Kentucky's CJ Fredrick to undergo hamstring surgery, likely to miss season | Zagsblog
Recent Posts
About ZagsBlog
Adam Zagoria covers basketball at all levels. He is the author of two books and an award-winning journalist whose articles have appeared in ESPN The Magazine, SLAM, Sheridan Hoops, Sports Illustrated, Basketball Times and in newspapers nationwide.
Follow Zags on Twitter
Couldn't connect with Twitter
Contact Zags
Connect with Zags:
Wednesday / December 8.
  • Kentucky’s CJ Fredrick to undergo hamstring surgery, likely to miss season

    Share Zagsblog Share Zagsblog
    Kentucky guard CJ Fredrick will undergo surgery this week to repair a left hamstring injury and is likely to miss the remainder of the 2021-22 season, the school announced Saturday.

    “This news hurts so much because I love this team and we have a great group of guys,” Fredrick said. “I have the best teammates, coaches, medical staff, friends and family that will get me back where I need to be. We have a very special team this season and I will do whatever I can to support the team. I am looking forward to working hard and being the player I want to be for next season. I appreciate all the support of Big Blue Nation during this difficult time. My journey looks a little different, but I will be back.”

    Fredrick, who transferred from Iowa following the 2020-21 year, entered this season as the nation’s leading returner in career 3-point field-goal percentage (46.6%) with a minimum of 150 attempts.

    “I really hate this for CJ,” UK head coach John Calipari said. “He worked so hard for us this summer and made such a positive impact on our team and our culture. He has been an unbelievable teammate. CJ has a bright future ahead of him, and after being evaluated by our medial staff and specialists, it was clear the best thing for CJ was to get this surgery done now and get him back on a path to getting back on the court at 100%. He’s been great throughout this whole thing and is already itching to get this process going so he can get back to doing what he loves to do.”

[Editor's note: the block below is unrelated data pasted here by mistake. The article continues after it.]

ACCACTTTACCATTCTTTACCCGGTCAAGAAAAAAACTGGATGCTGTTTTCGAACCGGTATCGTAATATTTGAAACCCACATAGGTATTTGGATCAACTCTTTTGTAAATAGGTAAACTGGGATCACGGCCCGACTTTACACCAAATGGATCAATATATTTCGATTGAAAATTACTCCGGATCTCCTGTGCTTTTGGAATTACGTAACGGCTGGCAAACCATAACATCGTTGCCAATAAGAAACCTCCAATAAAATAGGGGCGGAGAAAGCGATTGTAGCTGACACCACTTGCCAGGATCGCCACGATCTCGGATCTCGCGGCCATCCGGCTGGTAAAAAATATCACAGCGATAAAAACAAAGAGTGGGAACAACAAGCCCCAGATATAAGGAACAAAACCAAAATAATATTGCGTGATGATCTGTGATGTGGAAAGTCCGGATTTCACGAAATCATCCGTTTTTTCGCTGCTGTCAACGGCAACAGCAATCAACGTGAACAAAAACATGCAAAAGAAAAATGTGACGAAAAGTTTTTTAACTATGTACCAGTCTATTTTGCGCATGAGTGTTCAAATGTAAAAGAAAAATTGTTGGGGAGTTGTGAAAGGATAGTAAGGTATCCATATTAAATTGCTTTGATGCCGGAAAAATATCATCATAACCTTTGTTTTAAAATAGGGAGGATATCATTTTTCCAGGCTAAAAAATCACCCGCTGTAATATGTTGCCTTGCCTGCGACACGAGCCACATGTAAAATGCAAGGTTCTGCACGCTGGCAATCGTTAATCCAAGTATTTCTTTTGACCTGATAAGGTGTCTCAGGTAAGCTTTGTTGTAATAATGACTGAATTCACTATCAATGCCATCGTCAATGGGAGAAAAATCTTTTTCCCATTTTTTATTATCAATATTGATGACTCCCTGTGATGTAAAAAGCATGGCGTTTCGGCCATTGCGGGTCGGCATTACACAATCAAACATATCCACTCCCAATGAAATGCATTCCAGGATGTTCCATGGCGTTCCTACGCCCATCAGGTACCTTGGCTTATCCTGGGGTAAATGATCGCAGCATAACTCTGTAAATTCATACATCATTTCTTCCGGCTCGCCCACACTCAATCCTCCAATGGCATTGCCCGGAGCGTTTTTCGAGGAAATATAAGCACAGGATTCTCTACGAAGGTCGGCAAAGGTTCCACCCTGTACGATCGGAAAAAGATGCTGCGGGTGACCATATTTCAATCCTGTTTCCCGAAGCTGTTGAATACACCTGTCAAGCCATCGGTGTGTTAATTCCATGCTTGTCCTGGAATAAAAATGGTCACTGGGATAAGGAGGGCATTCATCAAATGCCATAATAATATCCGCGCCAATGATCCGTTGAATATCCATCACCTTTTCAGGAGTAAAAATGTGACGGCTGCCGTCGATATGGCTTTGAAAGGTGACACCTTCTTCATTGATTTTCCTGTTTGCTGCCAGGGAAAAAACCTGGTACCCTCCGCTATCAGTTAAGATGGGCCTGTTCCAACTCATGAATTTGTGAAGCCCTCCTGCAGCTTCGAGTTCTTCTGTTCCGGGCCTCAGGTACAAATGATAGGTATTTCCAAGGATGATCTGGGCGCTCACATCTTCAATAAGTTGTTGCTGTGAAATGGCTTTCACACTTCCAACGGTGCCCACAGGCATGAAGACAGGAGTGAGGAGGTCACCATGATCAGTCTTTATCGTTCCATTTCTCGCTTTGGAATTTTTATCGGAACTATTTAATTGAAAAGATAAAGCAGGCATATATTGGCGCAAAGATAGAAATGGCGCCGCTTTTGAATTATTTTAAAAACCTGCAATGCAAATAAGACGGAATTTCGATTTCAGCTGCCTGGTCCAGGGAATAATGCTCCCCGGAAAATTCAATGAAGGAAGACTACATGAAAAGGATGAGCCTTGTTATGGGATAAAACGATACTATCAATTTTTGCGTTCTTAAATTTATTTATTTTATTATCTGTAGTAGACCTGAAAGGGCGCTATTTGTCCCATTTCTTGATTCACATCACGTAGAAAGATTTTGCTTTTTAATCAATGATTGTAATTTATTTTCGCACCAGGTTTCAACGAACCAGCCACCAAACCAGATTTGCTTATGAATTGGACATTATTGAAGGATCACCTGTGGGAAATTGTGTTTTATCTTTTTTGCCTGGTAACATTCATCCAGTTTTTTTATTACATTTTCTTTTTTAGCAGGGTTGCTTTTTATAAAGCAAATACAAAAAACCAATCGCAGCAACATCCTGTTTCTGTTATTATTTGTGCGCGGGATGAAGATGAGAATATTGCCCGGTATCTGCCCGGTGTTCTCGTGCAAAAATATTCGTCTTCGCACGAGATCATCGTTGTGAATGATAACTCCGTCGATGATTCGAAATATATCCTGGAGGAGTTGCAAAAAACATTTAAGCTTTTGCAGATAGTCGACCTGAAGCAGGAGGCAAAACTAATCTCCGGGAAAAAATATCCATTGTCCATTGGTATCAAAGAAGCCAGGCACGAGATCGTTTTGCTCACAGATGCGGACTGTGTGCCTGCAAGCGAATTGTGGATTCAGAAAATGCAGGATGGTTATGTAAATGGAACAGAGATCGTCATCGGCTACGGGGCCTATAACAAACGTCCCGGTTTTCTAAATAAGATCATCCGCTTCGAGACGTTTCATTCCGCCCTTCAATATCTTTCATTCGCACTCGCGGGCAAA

The Cincinnati native made 83 3-pointers in two seasons at Iowa. Fredrick started all 27 games he appeared in for Iowa as redshirt sophomore in 2020-21 and averaged 7.5 points and 1.9 assists per game. He made three or more 3-pointers in six games, shot 47.4% from 3 – the second-best mark by a sophomore in program history – and posted a 5.2 assist-to-turnover ratio.

    Fredrick made the All-Big Ten Freshman Team as a redshirt freshman in 2019-20 after averaging 10.2 points and 2.8 assists per game. He made 47 of 102 from long range and was one of only three players nationally and the only player from a major conference dating back to 1993 with 65 or more assists, 32 or fewer turnovers, and 46% shooting or better from 3-point range.

    Fredrick, the 2028 Kentucky Gatorade Player of the Year out of Covington Catholic High School in Northern Kentucky, is one of a program-record six transfers on the 2021-22 Kentucky roster.

    Kentucky returns to action Tuesday at 7 p.m. in Rupp Arena vs. Mount St. Mary’s, the second game in the three-game Kentucky Classic, a multi-team event, and the second of a seven-game home stand. The game will tip air on SEC Network.

    (Release via Kentucky)

    Follow Adam Zagoria on Twitter

    Follow ZAGSBLOGHoops on Instagram

    And Like ZAGS on Facebook



    Written by

    [email protected]

    Adam Zagoria is a Basketball Insider who covers basketball at all levels. A contributor to The New York Times and SportsNet New York (SNY), he is also the author of two books and is an award-winning journalist and filmmaker. His articles have appeared in ESPN The Magazine, SLAM, Sheridan Hoops, Basketball Times and in newspapers nationwide. He also won an Emmy award for his work on the SNY mini-documentary on Syracuse guard Tyus Battle. A veteran Ultimate Frisbee player, he has competed in numerous National and World Championships and, perhaps more importantly, his teams won the Westchester Summer League (WSL) championships in 2011 and 2013. He lives in Manhattan with his wife and children.